A fourteen-year participant in Mexico’s San Miguel Poetry Week, where he has studied under such noted poets as Mark Doty, Tony Hoagland, Joseph Stroud and Robert Wrigley, Ludwin was the Second Prize winner of the 2007-2008 Anna Davidson Rosenberg Awards. In 2010 Soundings Review named him its Reader’s Choice winner in the spring/summer issue.
Most recently, he was the 2016 First Prize winner of The Comstock Review’s Muriel Craft Bailey Memorial Award, the Second Place winner of the 2016 Paulann Petersen Poetry Award, and a finalist in poetry for both the 2016 Tucson Festival of Books Literary Awards and the Pangaea Poetry Prize. A multiple Pushcart Prize nominee, he received nominations in 2016 from MoonPath Press and Connecticut River Review.
His work has appeared in many journals, including Atlanta Review, The Bitter Oleander, The Comstock Review, Crab Orchard Review, Nimrod, North American Review and Prairie Schooner, to name a few. A world traveler who has journeyed by canoe to visit remote Indian families in the Amazon Basin of Ecuador, hiked in the Peruvian Andes, thumbed for rides in Greece, bargained for goods in the markets of Marrakech and Istanbul and survived debilitating illness in China and Tibet, he is also accomplished on acoustic guitar and autoharp. He lives in Kent, Washington, where he works for the Parks Department.
Hosted by Christopher Luna and Toni Partington of Printed Matter Vancouver
Thursday, February 8
Open mic sign up begins at 6:30 and closes at 7
1015 Main Street
Vancouver, WA 98660
Dane DeLloyd is an actor/poet/pianist/artist extraordinaire who has performed coast to coast in many different venue’s and formats. On the East Coast he has opened up for acts such as The Roots, The Pharcyde, Faith Evans, and the Last Poets. On the West Coast he has played every tall monster (i.e. Frankenstein, Shrek, Zombie, Ghostface Killer and others) at Universal Studios Hollywood four out of the last five years. He also custom designed T-shirts for several mazes at Hollywood Horror Nights in Los Angeles. Dane has self-published multiple chap books as well as two musical CD’s: 100% Organic Music and Serumade Adabeigio. 100% Organic Music includes over twenty years of original material. Serumade Adabeigio (literally translated as “the healing kiss”) is his debut classical/jazz solo piano recording. He has also promoted diversity in the community working with organizations such as the University of Pittsburgh and the Heinz Foundation. His works have been performed in the Andy Warhol Museum as well as the National Poetry Slam competition. His photography is currently on display at the Waddell & Reed building in downtown Vancouver, and in limited edition photography books such as N.Y.C. (2010).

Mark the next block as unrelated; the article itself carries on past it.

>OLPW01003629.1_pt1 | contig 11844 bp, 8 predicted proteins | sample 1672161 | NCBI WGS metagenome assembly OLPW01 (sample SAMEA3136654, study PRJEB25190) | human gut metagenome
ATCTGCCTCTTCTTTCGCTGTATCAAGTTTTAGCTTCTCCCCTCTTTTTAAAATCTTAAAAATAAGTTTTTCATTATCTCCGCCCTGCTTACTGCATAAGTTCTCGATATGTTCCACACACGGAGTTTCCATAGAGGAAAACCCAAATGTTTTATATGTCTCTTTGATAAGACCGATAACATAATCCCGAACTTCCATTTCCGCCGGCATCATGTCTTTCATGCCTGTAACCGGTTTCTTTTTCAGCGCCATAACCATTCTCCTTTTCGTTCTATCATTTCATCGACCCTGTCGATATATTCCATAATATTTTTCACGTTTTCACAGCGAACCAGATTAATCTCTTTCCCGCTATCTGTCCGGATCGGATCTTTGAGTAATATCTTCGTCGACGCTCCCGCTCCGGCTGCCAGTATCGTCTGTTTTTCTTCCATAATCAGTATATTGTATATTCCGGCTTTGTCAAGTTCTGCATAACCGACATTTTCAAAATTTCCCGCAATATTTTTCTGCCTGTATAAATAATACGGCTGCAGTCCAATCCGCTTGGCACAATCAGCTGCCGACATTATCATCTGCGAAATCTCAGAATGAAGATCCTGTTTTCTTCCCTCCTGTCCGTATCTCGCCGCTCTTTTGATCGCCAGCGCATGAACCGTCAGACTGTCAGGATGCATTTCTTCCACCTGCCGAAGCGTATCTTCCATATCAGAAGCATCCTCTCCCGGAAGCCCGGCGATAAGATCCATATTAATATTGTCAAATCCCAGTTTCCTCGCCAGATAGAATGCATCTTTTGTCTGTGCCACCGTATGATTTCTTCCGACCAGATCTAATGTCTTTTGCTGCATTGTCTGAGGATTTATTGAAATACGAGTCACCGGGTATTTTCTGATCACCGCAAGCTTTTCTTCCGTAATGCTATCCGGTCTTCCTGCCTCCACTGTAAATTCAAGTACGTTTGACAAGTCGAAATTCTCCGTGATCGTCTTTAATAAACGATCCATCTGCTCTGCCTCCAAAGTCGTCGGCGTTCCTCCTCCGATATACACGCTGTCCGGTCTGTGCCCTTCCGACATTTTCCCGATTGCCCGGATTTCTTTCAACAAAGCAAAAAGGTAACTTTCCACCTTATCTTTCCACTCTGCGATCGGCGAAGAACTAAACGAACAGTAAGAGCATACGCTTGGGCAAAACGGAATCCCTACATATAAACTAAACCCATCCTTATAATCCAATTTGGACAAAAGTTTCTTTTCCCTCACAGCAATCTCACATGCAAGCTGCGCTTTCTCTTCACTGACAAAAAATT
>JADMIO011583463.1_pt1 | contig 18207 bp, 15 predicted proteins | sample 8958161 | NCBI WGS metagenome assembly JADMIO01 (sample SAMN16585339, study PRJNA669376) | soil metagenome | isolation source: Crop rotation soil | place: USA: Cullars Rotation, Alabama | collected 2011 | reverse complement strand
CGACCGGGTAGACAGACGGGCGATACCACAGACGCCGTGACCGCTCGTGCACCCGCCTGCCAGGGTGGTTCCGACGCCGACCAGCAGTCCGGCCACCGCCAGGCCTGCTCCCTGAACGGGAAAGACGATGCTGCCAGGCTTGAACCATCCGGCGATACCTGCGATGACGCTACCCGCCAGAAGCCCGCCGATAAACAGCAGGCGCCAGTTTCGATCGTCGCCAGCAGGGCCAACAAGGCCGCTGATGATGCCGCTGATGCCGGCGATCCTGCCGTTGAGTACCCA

by Dane DeLloyd
Number one. water tension: the last drop to dissipate and splash
or encircle meniscus or slide down the side of a glass
aside doing dishes after grits and bacon
lovemaking that we choose not to mention.
Number two. Total stranger love: it was totally strange love,
only strangers could share the unfamiliarity of compartmentalized air
as out of the corner of side ways you stare
Not accidentally that you were looking at their love.
Looking at their love there. It’s like
Number three. Grits and bacon.
Number four. Habitdashedbaby: she drew in close to cuddle
through inspiration she never knew